(author’s note: This analysis is predominantly rooted in my experiences when the community was regularly active.)

Jogging towards the objective with your team, you instinctively break off to cover the flank when, suddenly, the artificial sun goes down and rain starts to pour. High-voltage flashbulbs go off simulating lightning, their flashes providing sporadic glimpses of the battlefield as your adrenaline spikes.

Illumination from your helmet display starts to get in the way of your night vision in the near-total darkness; you decide to lift up your water-streaked visor for a better view. You’re taking up position near the objective, knee deep in a patch of swamp water infested with stinging nettles. Only the sound of droplets hitting carbon fiber is audible while you scan the dim horizon.

Soon after you hear distant gunfire, your team begins to engage the enemy, kicking off a dangerous game of search-and-destroy in the shadows.

Interstellar Marines isn’t very well-known, despite being one of the first crowdfunded early-access games on the market. Development started in 2005 on the Unreal engine, but Unreal was later scrapped in favor of Unity. At the time, it was an ambitious, risky endeavor: a four-player co-op tactical shooter on a then-unproven engine, from a self-funded indie studio promising a AAA game that embraced design inspiration from every Immersive Sim you’ve come across, and then some.

Zero Point never really delivered on the scope of the original concept, but this almost certainly gave us the game’s greatest strengths. What was a sprawling 27 planned weapons became a tightly balanced three that fulfill their roles concisely; extravagant mutant bipedal tiger sharks became blank-faced dummy AI drones that somehow manage to be terrifying at times. The spartan art style reflects the nature of the gameplay itself, a minimalist tactical shooter drawing straight from 1998’s Rainbow Six. The clean presentation of these finely tuned elements creates something liberating, a game stripped down to the core tenets of the genre, unburdened by the design noise of its peers.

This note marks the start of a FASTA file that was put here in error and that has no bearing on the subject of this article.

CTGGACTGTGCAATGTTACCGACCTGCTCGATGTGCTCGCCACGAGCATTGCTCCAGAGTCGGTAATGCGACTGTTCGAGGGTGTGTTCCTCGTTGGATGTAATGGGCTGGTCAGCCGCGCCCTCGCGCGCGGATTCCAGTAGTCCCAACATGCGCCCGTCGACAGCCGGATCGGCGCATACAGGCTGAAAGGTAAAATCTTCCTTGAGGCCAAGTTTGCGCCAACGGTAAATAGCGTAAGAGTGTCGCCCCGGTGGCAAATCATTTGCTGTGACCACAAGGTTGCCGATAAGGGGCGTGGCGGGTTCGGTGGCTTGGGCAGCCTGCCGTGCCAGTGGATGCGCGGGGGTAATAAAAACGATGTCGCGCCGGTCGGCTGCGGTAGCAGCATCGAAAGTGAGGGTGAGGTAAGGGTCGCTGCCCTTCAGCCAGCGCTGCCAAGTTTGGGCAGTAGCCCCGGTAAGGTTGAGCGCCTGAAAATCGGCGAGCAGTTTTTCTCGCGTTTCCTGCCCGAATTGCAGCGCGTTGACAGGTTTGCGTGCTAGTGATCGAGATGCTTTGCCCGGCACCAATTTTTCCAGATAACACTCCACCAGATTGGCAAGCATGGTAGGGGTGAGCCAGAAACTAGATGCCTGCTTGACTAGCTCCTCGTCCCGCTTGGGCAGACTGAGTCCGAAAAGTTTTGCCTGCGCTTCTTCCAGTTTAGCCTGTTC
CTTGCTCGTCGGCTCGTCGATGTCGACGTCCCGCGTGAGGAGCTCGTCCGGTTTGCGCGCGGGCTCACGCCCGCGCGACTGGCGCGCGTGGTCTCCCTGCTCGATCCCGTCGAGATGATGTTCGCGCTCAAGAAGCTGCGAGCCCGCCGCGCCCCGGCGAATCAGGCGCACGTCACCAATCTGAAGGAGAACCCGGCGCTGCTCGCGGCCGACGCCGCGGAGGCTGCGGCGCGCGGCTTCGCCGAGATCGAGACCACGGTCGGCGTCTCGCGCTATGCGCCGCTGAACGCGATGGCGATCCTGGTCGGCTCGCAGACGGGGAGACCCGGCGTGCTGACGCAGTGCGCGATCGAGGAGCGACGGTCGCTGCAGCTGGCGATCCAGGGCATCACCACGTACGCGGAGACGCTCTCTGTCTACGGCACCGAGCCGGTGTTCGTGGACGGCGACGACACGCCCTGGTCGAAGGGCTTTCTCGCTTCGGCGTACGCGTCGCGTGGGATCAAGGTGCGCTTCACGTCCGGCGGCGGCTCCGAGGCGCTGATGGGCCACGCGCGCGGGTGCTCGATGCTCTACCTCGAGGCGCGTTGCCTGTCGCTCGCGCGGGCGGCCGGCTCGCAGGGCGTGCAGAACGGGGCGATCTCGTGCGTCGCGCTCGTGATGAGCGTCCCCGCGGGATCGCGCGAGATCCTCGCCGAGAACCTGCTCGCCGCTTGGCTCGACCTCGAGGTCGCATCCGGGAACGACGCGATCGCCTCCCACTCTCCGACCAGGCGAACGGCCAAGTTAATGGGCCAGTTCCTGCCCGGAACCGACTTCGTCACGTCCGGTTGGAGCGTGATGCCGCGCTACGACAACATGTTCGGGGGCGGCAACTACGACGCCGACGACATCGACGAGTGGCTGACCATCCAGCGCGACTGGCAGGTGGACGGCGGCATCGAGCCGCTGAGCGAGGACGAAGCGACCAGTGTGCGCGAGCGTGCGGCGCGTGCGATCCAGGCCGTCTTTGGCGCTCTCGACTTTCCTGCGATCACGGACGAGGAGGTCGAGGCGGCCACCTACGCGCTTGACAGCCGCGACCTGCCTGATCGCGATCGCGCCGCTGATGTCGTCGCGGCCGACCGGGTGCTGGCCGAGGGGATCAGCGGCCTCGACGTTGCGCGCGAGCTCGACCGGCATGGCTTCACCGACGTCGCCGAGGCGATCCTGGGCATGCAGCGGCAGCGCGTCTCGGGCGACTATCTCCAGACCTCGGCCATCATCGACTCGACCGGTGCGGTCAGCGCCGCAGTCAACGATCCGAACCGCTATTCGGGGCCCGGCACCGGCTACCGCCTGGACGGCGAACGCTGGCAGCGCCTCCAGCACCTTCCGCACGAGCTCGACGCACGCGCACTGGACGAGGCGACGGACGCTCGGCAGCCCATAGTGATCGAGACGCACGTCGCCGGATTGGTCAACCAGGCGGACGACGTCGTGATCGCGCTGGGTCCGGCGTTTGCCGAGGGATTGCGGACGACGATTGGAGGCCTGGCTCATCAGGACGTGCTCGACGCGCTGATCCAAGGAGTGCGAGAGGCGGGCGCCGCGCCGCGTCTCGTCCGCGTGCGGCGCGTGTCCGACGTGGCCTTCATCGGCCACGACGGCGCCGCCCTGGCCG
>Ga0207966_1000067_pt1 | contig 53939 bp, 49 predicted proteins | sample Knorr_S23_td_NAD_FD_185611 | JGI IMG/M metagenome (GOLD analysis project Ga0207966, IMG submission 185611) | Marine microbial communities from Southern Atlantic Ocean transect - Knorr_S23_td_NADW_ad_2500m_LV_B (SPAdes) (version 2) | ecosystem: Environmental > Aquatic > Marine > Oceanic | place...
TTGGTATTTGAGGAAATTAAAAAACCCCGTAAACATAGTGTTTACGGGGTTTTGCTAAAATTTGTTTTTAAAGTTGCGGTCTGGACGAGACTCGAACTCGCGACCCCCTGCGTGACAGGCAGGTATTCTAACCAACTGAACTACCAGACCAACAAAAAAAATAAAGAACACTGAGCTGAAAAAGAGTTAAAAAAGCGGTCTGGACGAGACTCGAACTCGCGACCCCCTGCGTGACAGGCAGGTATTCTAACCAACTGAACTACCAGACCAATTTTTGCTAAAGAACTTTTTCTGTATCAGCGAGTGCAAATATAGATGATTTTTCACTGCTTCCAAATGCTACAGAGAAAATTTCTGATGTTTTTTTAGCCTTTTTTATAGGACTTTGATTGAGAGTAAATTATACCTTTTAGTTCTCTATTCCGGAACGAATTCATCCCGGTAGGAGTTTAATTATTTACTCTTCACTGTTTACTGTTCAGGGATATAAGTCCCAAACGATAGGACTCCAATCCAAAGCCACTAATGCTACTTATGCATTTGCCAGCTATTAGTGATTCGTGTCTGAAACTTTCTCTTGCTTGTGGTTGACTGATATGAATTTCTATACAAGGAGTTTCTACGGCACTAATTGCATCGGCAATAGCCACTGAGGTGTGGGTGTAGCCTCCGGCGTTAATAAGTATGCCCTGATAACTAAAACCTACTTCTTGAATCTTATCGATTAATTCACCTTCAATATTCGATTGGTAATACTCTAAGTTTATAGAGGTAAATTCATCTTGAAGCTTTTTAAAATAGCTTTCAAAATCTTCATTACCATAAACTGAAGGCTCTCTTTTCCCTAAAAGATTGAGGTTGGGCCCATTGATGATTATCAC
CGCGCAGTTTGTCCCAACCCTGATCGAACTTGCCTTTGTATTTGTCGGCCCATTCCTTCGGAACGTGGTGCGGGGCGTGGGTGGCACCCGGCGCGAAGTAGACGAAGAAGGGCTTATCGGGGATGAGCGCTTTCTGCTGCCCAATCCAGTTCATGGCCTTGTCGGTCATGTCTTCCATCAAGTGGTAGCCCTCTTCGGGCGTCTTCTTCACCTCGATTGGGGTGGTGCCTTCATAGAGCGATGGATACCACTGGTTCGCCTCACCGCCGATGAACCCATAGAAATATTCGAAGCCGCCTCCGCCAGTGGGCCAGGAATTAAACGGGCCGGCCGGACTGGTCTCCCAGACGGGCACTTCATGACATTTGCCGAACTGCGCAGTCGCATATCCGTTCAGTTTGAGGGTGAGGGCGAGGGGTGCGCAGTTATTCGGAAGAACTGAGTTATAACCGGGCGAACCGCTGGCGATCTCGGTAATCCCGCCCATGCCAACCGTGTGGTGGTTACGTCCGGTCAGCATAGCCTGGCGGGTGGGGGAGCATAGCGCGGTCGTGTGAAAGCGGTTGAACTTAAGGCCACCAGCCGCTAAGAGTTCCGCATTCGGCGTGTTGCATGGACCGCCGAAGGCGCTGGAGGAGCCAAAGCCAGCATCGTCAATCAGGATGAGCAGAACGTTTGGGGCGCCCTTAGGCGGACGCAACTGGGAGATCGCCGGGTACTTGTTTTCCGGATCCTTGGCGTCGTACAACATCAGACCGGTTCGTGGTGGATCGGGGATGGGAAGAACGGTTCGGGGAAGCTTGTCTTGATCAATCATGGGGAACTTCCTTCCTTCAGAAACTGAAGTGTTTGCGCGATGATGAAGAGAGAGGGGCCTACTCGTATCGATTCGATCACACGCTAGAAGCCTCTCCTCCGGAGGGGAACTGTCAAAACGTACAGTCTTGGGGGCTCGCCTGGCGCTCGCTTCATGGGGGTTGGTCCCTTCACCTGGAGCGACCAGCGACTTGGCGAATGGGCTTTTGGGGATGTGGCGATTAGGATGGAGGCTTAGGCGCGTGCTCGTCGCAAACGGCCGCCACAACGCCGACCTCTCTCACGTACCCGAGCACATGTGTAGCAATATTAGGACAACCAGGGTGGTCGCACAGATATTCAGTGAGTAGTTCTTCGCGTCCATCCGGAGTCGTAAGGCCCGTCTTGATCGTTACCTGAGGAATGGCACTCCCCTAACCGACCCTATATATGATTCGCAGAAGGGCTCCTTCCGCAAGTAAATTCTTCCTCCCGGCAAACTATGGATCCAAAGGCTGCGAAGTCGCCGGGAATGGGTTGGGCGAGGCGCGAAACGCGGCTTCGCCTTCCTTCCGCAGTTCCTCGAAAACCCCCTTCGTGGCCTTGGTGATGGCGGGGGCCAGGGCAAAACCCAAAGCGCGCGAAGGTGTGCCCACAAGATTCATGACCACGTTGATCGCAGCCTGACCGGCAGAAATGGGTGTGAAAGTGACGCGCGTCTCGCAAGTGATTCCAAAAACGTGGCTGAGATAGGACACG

The level design exemplifies this with intuitive layouts that deftly channel the action. Warehouse arenas reconfigure their layout at random intervals, marshlands have day-night cycles, and indoor weather effects manifest a pervasive fog of war, creating moments that add nuanced layers of tactical considerations for the player.

No game really comes to mind with the same sort of Weyland-Yutani style level design as Interstellar Marines has, except perhaps Monolith’s Aliens Vs Predator 2, or a few LucasArts games

Lighting is an aesthetic afterthought in most games. Interstellar Marines bucks the trend by leveraging it everywhere possible, making it as vital within the design as any use of geometry. We have players passing each other in the dark waiting for the flash of a muzzle to give up an enemy’s location, we have irregular lightning strikes that give regular snapshots of everyone’s positions. One can shoot lights out to compose the perfect spot for an ambush, or be forced to navigate more dynamic events: the corridor fully lit minutes ago becomes a deathtrap with spinning red emergency lights that distort your perception of speed and distance.

Interstellar Marines reminds us that less is sometimes more, and how giving simple design decisions room to breathe lends more nuance to the flow of a game than we realize. While it is not as accomplished as its peers in many ways, I think it remains one of the more memorable multiplayer FPS games available. When the next Steam sale hits, it is definitely worth picking up to play with your friends, especially if you can organize some 5v5 sessions.

Zero Point’s development has seemingly slowed to a crawl, having aimed for the stars but, in their attempts, having made something far more grounded. In a twist of irony, a game derailed by its own mission creep wound up prevailing as an example of how much you can pull off with the fundamentals of shooter design.

Emily Rose is an indie developer who writes for and resides in the pacific northwest. She’s often seen in the local VR arcade and developer community participating in pushing the medium’s horizons. You can find her on twitter @caravanmalice